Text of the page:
Late push made for anti-mining legislation

By: 
Johnathan Hettinger —
Tuesday, December 4, 2018

Enterprise photo by Johnathan Hettinger

A drift boat goes down the Yellowstone River on July 9. The Yellowstone Gateway Protection Act, designed to stop mining efforts north of Yellowstone Park, has been touted as a way to help protect the river and Paradise Valley.

With the end of Congress’ lame-duck session in sight, Montana’s entire Congressional delegation says it is a priority to get the Yellowstone Gateway Protection Act passed in the next couple weeks.

With the passing of former President George H. W. Bush, most of Congress’ activities have slowed down this week. The government had a deadline of Friday to pass a spending bill to continue to fund the government, but an agreement has been made to push back that deadline to Dec. 21.

That also pushes back the timeline for the YGPA, which would permanently ban mining on 30,000 acres of Custer Gallatin National Forest, where there are two proposed gold mines: Lucky Minerals at Emigrant Gulch and Crevice Mountain Mining Company near Jardine, on the northern border of Yellowstone National Park.

“We’re feeling really positive,” said Colin Davis, owner of Chico Hot Springs and founding member of the Yellowstone Gateway Business Coalition, which has pushed for the act. “There are a number of moving pieces of legislation that look really plausible for us to be a part of.”

Right now, the most likely solution is that the bill will be included as a provision of an omnibus spending bill that would fully fund the federal government. There has also been discussion of including the bill as a part of a public lands package, which would include funding of the Land and Water Conservation Fund, an option that Republican Sen. Steve Daines is still pushing for, said his Press Secretary Julia Doyle.

“Passing the Yellowstone Gateway Protection Act is a major priority for Senator Daines, and he was instrumental in ensuring the bill moved through the legislative process,” Doyle said. “The Senator is fighting to ensure the legislation is included in a year-end legislative lands package to be signed into law.”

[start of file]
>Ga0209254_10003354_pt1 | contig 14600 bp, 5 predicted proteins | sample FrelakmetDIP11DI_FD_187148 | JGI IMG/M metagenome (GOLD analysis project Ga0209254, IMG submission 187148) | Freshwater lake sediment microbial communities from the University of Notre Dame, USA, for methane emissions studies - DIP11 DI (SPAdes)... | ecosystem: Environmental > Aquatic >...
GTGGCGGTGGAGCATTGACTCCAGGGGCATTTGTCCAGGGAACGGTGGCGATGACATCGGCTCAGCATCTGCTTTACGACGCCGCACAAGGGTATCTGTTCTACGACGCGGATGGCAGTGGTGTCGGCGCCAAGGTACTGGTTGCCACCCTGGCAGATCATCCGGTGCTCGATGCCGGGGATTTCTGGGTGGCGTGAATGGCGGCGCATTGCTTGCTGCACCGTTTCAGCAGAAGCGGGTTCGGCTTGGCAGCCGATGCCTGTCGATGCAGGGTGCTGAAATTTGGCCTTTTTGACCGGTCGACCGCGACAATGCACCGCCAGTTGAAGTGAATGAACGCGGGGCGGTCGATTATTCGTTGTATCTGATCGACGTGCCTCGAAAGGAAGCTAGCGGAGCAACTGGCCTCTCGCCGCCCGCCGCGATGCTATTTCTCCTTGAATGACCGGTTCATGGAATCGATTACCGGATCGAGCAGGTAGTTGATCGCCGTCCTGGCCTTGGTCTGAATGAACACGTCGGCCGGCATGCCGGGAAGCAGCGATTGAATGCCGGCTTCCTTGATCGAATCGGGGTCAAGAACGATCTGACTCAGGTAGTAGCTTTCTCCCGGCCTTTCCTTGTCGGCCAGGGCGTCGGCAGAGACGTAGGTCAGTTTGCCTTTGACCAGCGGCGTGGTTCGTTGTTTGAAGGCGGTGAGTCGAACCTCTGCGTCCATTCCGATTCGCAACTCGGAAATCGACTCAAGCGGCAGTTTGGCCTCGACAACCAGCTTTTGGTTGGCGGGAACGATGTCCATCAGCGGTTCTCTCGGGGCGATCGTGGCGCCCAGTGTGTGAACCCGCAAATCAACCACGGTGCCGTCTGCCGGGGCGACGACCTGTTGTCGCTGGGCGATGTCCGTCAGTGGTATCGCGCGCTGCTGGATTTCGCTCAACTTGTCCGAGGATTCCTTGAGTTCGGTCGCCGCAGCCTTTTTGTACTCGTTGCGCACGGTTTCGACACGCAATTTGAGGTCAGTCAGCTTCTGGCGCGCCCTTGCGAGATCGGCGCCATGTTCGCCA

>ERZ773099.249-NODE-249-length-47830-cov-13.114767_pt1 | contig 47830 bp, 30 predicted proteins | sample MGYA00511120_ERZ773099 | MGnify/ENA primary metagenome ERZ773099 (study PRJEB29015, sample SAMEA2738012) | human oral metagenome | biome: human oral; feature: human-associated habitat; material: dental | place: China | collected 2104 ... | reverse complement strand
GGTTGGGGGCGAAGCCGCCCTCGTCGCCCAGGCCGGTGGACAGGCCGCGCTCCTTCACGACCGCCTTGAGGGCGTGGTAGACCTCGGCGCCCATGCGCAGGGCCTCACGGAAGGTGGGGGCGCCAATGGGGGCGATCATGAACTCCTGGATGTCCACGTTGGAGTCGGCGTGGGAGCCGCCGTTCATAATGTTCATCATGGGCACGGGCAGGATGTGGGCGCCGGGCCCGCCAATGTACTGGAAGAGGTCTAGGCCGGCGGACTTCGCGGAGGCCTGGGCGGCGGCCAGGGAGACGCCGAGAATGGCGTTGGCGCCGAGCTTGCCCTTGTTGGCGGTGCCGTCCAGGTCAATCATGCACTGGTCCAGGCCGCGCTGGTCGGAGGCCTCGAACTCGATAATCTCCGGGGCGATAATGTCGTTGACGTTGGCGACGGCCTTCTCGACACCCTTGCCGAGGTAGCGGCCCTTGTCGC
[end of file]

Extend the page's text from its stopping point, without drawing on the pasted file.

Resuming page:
Davis said both Republican Rep. Greg Gianforte and Democratic Sen. Jon Tester have made the act their No. 1 legislative priority heading into the end of the session.

“Getting the Yellowstone Gateway Protection Act signed into law has been one of my top priorities for the last year, and I am optimistic we can get there by the end of the year,” Gianforte said through a spokesman. “I’ll continue pushing to get this critical measure signed into law by whatever means available, whether as a standalone bill or as part of a larger, must-pass piece of legislation.”

If the bill does not pass this session, it would have to be re-introduced and go back through committees in each chamber of Congress.

“Local businesses, families, hikers, anglers, and outdoor enthusiasts are demanding a vote on the Yellowstone Gateway Protection Act before the end of the year,” said Tester through a spokesman. “It is time to stop playing politics with our public lands and pass this bipartisan bill to permanently protect the headwaters of the Yellowstone River.”

Bryan Wells, a member of the Yellowstone Gateway Business Coalition, said the entire delegation is fighting for the bill to pass.

“I’m very optimistic, but I know hundreds of things could go wrong,” Wells said. “I’m extremely happy for where it’s at. It’s moved faster than the speed of lightning, in comparison to other issues like this.”

Davis said it’s a priority to get this done by the end of the year, but if the act doesn’t pass, the fight will continue.

“We’re not looking at this as the end of the race. I mean, we feel like can see the finish line and we’re trying harder than we have right now. It’s very plausible it could happen by the end of the year,” Davis said. “We’re hoping this is going to happen, but if it doesn’t, we’re far from done. We’re in it until we win it. We’re in it forever.”

In October, Secretary of the Interior Ryan Zinke announced a 20-year administrative withdrawal of mining rights in the area, offering somewhat of a reprieve to local efforts. The withdrawal would make both mines less feasible because the companies, which currently have private leases to mine, would not be able to expand onto surrounding public land, and the bill would provide permanent protection.

Michelle Uberuaga, executive director of the Park County Environmental Council, said that if the bill doesn’t pass this session, the process could be a little easier next session because the bill has already had hearings and would still have the support of Montana’s entire Congressional delegation.

That streamlining could be important in order to get the bill passed before the summer, which is the beginning of drilling season, Uberuaga said.

Lucky Minerals has a permit to do exploration work on its private leases from July 15 to October 15 of next year, despite a ruling by District Court Judge Brenda Gilbert that the Department of Environmental Quality violated the law in approving the project. The permit is still valid because of a 2011 amendment to the Montana Environmental Policy Act that disallowed a court from stopping work on a project if it orders a state agency to do more analysis. Currently, a lawsuit filed by PCEC and the Greater Yellowstone Coalition has filed a constitutional challenge to that amendment.

If the bill doesn’t pass, Uberuaga said that while that lawsuit continues, community efforts will be doubled down on the legislation.

“The goal would be pushing to get it done before the summer,” Uberuaga said. “It’s drilling season that we get anxious about.”